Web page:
In this post I’m going to explore Perspex’s version of the
PerspexProperty is the equivalent of WPF’s DependencyProperty. Dependency/Perspex properties give
you a number of important features over simple .NET properties with
- Property value inheritance. If the
FontFamilyproperty is not set on a control it will use the
FontFamilyof its parent, which if it’s not set will use the value of it’s parent and so on. In this way, setting
FontFamilyon the top-level
Windowcan affect all of the controls contained in that window.
- Attached Properties. Attached properties can be defined which can add arbitrary properties to
controls. The control itself doesn’t need to know what to do with an attached property - the
behaviour can be handled elsewhere. An example of an attached property is
- Default values. The value for each property applicable to a control doesn’t need to be stored unless it differs from the default value.
- Coercion. Perspex properties can also register a callback to handle coercion.
- Binding. The value of a
PerspexPropertycan be bound to the result of an
- Binding Priorities. Bindings may have a priority, so that values that come from the styling system can be overridden by values that are set locally.
Declaring a Perspex Property
DependencyProperty in WPF looks something like this:
A lot of boilerplate there. With generics and default parameters we can make it look a bit nicer:
What can we see here?
- PerspexProperties are typed, so no more having to cast in the getter.
- We pass the property type and owner class as a generic type to
Register()so we don’t have to write
- We used default parameter values in
Register()so that defaults don’t have to be restated.
DependencyPropertys in XAML, perspex properties need to be defined on a class that inherits
Adding a Perspex Property to Another Type
Just like in WPF, you can share perspex properties between unrelated controls by calling `PerspexProperty.AddOwner’:
Property Value Inheritance
Here we declare an inherited integer property called “Foo”:
By specifying the
inherits: true parameter in the call to
PerspexProperty.Register, we are
saying that in the absence of an explicitly set value for “Foo” on a control, the value from the
parent control should be used.
PerspexObject is defined at a lower level than the concept of “parent controls” so
PerspexObject uses the protected
InheritanceParent property to determine the parent control.
This is automatically set by
Visual (which inherits from
PerspexObject) so you shouldn’t usually
have to worry about it.
Attached properties are essentially the same as attached dependency properties in WPF. They are
defined by calling
Default values are provided in the call to
RegisterAttached. If no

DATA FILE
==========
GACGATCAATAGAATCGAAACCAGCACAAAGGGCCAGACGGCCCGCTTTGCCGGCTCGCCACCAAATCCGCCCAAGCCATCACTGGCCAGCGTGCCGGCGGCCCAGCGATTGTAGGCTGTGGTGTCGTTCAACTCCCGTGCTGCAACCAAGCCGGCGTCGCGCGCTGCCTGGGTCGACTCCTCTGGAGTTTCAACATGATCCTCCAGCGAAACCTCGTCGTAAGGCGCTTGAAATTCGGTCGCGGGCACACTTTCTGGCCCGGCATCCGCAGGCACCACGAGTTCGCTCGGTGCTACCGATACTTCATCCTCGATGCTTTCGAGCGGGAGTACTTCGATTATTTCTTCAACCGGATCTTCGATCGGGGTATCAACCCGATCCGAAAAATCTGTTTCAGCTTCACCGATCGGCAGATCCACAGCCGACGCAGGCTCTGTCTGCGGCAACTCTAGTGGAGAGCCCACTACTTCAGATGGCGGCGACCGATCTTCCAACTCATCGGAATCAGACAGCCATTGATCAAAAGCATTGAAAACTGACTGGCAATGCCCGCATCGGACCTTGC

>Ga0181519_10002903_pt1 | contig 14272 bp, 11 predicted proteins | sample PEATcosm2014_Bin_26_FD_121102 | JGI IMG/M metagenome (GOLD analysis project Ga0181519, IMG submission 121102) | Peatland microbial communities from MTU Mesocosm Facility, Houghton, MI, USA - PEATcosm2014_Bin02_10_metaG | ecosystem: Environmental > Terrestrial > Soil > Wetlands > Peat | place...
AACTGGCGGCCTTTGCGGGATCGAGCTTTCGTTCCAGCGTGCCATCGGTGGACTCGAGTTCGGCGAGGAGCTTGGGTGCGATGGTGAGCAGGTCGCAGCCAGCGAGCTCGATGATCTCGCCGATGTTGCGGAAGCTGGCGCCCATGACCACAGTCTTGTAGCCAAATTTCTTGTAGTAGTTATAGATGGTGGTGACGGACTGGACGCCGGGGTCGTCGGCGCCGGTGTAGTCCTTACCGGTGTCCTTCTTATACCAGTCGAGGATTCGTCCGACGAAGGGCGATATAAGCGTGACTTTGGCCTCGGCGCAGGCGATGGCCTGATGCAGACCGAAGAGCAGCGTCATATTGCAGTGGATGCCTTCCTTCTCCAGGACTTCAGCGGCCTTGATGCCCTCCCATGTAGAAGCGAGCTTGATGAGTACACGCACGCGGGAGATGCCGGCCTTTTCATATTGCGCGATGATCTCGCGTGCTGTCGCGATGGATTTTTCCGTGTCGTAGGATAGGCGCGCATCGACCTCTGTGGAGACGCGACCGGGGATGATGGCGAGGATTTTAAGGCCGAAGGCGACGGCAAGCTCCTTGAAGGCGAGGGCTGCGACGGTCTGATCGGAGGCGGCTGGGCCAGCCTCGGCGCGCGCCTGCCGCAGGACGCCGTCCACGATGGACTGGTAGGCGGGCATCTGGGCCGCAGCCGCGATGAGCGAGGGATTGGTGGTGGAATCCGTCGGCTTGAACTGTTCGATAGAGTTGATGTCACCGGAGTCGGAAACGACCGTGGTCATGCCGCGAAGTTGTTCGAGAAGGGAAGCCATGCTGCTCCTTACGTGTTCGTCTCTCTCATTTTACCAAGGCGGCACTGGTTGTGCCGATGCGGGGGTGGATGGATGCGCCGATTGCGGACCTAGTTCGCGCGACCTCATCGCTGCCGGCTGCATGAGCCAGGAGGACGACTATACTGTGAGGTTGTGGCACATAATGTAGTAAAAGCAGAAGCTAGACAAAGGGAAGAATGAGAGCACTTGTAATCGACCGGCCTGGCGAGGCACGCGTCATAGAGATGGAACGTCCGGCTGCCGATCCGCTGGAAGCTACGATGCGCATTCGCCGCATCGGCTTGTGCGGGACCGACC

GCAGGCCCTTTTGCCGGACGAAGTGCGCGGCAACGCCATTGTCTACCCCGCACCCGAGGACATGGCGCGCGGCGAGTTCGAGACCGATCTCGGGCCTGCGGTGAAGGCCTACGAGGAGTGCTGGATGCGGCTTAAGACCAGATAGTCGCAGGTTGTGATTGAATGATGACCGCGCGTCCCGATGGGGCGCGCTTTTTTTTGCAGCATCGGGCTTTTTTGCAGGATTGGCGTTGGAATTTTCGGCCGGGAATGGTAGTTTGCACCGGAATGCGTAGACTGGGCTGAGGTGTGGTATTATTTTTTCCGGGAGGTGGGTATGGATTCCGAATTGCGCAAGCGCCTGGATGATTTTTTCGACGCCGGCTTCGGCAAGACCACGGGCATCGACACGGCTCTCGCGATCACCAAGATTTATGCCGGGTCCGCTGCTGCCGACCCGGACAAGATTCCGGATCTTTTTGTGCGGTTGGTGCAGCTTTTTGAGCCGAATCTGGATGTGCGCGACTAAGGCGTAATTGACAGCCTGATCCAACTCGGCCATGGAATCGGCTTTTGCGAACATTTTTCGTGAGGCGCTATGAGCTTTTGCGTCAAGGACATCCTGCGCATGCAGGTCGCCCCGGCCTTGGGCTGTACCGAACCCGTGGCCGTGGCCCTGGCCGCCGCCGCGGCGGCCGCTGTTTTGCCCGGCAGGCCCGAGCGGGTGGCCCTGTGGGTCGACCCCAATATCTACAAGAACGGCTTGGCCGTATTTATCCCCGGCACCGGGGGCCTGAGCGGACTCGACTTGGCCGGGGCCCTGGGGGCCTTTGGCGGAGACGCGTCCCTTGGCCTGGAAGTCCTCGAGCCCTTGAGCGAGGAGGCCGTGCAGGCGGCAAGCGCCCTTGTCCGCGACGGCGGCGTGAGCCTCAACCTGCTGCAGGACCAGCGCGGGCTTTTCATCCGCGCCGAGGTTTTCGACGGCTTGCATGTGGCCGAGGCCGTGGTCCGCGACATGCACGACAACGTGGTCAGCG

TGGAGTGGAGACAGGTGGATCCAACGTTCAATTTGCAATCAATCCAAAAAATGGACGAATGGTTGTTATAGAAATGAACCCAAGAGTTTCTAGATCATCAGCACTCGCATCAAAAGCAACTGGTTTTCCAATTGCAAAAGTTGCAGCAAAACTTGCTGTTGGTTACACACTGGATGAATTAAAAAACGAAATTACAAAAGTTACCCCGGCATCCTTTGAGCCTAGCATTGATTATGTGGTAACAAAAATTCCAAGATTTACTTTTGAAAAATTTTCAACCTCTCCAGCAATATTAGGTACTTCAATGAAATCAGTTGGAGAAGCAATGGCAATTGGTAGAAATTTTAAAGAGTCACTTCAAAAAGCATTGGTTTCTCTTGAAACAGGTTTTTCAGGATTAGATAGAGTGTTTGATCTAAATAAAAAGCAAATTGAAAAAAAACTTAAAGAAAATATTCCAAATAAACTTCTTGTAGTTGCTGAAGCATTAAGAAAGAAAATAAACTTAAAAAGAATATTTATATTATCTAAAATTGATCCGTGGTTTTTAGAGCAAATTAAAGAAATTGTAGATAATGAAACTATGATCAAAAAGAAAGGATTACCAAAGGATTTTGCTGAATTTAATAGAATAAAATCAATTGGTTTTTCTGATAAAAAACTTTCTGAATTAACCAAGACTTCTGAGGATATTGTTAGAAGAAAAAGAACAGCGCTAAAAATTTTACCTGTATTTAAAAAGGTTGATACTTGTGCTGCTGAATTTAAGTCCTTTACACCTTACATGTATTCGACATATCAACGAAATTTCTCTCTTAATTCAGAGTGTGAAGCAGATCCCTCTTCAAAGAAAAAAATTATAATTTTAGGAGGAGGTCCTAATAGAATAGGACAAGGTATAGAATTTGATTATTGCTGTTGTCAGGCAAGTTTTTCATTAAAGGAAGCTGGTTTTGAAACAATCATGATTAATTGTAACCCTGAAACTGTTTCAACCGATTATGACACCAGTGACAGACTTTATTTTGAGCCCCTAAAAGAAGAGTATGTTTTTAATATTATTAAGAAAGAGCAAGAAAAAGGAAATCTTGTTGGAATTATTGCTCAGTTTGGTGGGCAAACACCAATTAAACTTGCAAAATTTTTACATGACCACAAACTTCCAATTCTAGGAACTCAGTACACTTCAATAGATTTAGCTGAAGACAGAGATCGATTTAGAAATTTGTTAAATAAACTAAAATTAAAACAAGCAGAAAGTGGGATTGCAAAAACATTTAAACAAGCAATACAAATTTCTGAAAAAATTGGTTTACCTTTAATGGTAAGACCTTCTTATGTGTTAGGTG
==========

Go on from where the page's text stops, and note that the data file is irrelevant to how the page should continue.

default value is provided the default is taken to be
Just like in WPF, you can override the default value for a specific type:
Coercion allows a control to react to changes in a property’s value and make sure that the value is within a valid range. For example a “Percentage” property may only allow values between 0 and 100:
The coercion method must be static, so the object on which the property change has taken place is
passed as a parameter. It’s important to note that you should not assume that the type of the object
is the same as the type that registered the property as properties can be added to other classes
PerspexProperty.AddOwner. If you need to access the object on which the property change has
taken place you should check the type first.
Currently coercion cannot be overridden for other classes, this is a limitation that may need to be lifted in future.
Binding in Perspex uses Reactive Extensions’ IObservable. To bind an IObservable to a property, use the
Note that because PerspexProperty is typed, we can check that the observable is of the correct type.
To get the value of a property as an observable, call
A binding may also have a priority. The
BindingPriority enumeration gives a set of common
As you can see, lower integral values are considered to be of a higher priority. We’ll explore how priorites work in another post.
Binding in Initialization Lists
One of the goals of perspex was to make defining a UI in code almost as painless as using markup. To these ends, you can use initalization lists everywhere to give a XAML-like feel to your control declarations in C#:
This works fine for perspex properties that are exposed as standard .NET properties, but how can we make this work for attached properties and bindings? Well, C# 6 introduces a new feature called index initializers which can allow us to do this:
Nice… Now lets suppose we want to bind a property:
Yep, by putting a bang in front of the property name you can bind to a property (attached or otherwise) from the object initializer.
Binding to a property on another control? Easy:
Two way binding? Just add two bangs:
If you’re writing a control template however, you don’t want to bind at the LocalValue binding
priority, you want to bind using the
TemplatedParent binding priority. To do this use the tilde
operator instead. Here’s an example from
ScrollViewer’s control template:
As before, doubling up the tilde operator creates a two-way binding.